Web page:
Why Is American Football Called Football?
Around the world, football is known as “the beautiful game.” Billions of fans around the world are all too happy to spend their valuable time watching brilliant footballers navigate the pitch. If you are one of those fans and watch the action on your computer, there may come a time when you want to record some of your favorite clubs or footballers. If you want to capture the live stream, we invite you to check out Movavi Screen Recorder.
But having said this, there is one major market that still places football on a lower level compared to other sports. Quite clearly, that market is the United States. The popularity of football is still below other major sports like baseball, basketball, and American football. In fact, football isn’t even called “football” in America. Rather, it is called soccer. Football, instead, is used to reference American football.
This naturally leads to an interesting question: why is American football called football? And why is football—as it is known around the world—called soccer? While this question may seem simple on the surface, it causes us to explore the fascinating origins of both football and American football.
Why Is Football Called Football: An Explanation
To understand the etymology of football as American football, it helps to look back to the nineteenth century. Students in British schools played many ball games that were similar to modern-day rugby and soccer. But because the rules within the sport were not uniform, several major schools in the U.K. met in 1863 to agree to standard rules and regulations. Ultimately, a majority of these schools formed the basis for Association Football (known as soccer in America).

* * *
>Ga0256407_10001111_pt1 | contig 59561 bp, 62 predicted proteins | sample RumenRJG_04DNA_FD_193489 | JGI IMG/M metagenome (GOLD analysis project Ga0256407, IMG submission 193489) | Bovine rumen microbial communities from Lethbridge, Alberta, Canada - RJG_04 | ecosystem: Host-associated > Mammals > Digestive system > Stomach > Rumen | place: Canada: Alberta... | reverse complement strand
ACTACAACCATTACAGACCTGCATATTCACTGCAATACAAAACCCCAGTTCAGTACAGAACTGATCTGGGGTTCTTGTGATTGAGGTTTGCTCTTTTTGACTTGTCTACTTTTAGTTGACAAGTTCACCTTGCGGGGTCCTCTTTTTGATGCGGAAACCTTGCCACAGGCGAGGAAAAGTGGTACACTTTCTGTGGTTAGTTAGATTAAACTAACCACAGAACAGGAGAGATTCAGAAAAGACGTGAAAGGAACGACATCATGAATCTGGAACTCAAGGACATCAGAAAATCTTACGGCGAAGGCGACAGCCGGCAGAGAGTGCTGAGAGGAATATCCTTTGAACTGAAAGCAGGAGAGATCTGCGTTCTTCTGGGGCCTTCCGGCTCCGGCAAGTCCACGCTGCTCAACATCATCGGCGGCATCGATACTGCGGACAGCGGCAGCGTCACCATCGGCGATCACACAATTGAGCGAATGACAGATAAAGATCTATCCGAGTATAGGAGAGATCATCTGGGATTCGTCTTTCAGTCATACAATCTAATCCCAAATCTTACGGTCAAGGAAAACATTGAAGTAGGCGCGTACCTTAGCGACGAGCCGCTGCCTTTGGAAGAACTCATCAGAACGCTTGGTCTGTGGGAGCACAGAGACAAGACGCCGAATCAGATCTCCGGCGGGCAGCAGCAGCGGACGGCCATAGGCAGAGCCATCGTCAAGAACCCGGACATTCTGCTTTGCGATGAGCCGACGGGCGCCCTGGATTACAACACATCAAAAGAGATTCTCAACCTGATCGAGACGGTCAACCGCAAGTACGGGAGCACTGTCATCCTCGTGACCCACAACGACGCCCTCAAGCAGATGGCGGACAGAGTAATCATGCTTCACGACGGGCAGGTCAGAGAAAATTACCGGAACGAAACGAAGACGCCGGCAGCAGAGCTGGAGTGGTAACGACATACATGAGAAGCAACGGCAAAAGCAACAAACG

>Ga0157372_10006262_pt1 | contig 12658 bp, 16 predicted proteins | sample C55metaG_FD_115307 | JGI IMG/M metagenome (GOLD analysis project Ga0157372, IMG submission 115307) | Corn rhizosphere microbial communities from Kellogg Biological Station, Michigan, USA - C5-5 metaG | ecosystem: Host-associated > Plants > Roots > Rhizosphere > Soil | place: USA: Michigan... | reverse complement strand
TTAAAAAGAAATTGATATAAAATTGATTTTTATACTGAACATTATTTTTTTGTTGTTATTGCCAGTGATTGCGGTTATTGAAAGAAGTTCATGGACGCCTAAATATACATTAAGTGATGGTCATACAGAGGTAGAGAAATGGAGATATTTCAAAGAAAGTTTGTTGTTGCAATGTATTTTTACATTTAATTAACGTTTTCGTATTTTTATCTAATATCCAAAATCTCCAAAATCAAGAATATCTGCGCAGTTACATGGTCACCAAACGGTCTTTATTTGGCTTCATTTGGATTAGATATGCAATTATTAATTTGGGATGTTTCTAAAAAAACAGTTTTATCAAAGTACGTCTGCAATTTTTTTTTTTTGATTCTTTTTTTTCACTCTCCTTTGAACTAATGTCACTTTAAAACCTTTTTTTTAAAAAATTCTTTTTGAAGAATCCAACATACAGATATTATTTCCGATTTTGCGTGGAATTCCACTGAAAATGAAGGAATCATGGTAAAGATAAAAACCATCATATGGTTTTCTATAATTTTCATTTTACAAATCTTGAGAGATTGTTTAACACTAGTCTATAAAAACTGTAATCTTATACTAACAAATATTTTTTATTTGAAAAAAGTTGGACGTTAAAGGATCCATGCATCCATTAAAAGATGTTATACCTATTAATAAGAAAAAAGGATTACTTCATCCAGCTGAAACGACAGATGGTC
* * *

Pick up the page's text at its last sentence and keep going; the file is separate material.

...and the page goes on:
At the same time, a minority of schools did not agree with the proposed rules. One of their most contentious disputes was that there wouldn’t be enough tackling in this new sport. These schools then came together and created their own rules that would allow for tougher tackling and more handling of the ball. They also developed an oblong ball that would be easier to throw versus the ball used within Association Football. Quite clearly, this is the genesis of modern-day rugby. In fact, it was officially known as rugby football.
Rugby grew increasingly popular in the United Kingdom and started spreading around the world. But even after the British schools came together to discuss unified rules for rugby, there were still divisions on how the sport was played. Six years after that meeting, two New Jersey universities—Rutgers University and Princeton—played a game where 25 players on each side hit a round ball with their hands or feet in order to score points.
It was only in 1875, however, where the modern sport of American football started to develop. The game was between Harvard University and Yale University and the rules were much more similar to the original rugby football in the United Kingdom. For the next season (in the year 1876), the term “football” was first used in the sport’s rulebook. Harvard University, while favoring the term “rugby” for the new sport, did not insist on a name change.